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New Member

DHCP: router vs. server...

Hello all,

I am simply looking for justification to move my network's DHCP scopes from NetWare based servers to our Cisco multilayer switches and routers. We have one centralized data center with 60 branchs in our city. Each branch has its own DHCP server with its own subnet. We also have a centralized DHCP for our main office. We have been having trouble with our "Server Team" handling their responsibilites on the DHCP end. Also, as a member of the "Network Team," I would like to have access to that DHCP info (IP, MAC, Lease info, etc) for troubleshooting purposes. I have been on Experts-Exchange and other forums. All I can find there are "Windows Honks" who only support a Windows based solution. I disagree. I believe that a network based solution is best. Also, less hops for the traffic to make = less congestion.

Like I said, I am simply looking for some technical concrete info that I may take into battle with me against the dreaded "Server Team."

HELP ME WIN MY FIGHT!!!!

Thanks in advance everyone,

T

3 REPLIES

Re: DHCP: router vs. server...

Let them deal with it :-) Our server team uses Linux for DHCP and yes it can be pain but it's one less thing I have to deal with (until it doesn't work and we get blamed that our helpers are wrong).

New Member

Re: DHCP: router vs. server...

Personally, I would prefer to avoid putting them on the Cisco kit.

Our organisation is in the process of rebuilding our entire estate as a green field site. We're removing all static IPs and only using 2 Microsoft AD servers for DHCP. For devices that need static we're using reservations instead and mirroring them across both servers. That way, 'surprises' shouldn't happen in the future.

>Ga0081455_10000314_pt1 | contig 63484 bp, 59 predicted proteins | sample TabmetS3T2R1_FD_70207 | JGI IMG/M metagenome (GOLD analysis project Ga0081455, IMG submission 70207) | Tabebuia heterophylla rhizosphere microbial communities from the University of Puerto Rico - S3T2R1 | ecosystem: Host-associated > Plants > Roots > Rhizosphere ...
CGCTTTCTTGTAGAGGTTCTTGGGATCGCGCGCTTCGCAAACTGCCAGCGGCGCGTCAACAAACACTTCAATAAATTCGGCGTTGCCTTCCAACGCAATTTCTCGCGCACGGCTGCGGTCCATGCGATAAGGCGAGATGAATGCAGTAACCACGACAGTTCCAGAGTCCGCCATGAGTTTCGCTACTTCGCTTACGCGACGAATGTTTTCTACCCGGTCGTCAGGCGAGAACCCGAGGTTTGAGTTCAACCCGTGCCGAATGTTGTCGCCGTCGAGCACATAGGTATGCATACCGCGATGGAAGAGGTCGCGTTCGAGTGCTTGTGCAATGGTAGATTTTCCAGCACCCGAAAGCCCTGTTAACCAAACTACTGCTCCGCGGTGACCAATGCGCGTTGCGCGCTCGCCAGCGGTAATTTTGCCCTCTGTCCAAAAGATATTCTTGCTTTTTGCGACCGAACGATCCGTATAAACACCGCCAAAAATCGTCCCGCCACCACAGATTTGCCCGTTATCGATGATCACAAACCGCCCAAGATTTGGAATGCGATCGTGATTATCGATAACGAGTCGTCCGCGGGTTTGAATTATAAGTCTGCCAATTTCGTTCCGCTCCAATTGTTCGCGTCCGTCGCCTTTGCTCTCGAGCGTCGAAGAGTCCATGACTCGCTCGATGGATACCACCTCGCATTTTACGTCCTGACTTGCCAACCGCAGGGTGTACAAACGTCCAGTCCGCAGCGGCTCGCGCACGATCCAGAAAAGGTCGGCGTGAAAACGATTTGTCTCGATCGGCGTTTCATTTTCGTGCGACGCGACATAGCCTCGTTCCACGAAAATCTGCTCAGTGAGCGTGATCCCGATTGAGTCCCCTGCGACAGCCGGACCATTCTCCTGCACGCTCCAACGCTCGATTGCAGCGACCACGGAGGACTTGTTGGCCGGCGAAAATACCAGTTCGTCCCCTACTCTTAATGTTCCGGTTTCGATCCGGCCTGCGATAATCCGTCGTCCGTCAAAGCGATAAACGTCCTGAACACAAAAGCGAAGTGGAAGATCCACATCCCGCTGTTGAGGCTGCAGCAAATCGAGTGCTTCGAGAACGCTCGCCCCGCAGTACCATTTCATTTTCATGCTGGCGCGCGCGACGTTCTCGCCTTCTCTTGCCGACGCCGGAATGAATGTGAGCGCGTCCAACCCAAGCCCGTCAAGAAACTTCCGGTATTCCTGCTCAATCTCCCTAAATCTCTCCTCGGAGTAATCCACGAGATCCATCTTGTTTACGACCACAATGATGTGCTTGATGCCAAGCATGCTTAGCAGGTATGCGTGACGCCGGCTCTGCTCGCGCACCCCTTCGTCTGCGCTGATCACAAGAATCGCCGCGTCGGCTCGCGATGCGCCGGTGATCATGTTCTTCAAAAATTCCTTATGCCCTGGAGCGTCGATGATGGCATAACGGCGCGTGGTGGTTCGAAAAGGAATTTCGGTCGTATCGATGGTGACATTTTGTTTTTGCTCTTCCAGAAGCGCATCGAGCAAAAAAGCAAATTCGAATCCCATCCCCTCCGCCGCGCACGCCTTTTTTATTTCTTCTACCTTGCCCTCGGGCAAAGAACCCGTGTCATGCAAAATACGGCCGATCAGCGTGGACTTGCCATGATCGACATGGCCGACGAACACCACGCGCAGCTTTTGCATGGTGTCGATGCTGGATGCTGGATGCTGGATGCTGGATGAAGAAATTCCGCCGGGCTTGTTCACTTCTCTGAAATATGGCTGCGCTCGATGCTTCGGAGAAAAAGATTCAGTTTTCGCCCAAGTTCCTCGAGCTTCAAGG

Reservations are handled by a couple of guys in the Server team who deal with Directory Services, i.e., looking after the logical AD structure.

There are downsides. Windows DHCP, even on Server 2003, is very buggy. Which is why we're looking at a 3rd party commercial option which is better than Windows, Netware and linux standard options. You get what you pay for, though, and we're large enough to justify that cost (50K users).

Think about how many sites and users you want to manage. And whether you want the hassle of maintaining static IP lists...

New Member

Re: DHCP: router vs. server...

set up each branch with a PIX let the pix do the DHCP assignment. You can have your ip scheme as 192.168.1.0 - 192.168.60.0 for your networks. Easy enough setup then MPLS or however your WAN is connected back to your main site. Then you can have access and manage all your stuff.

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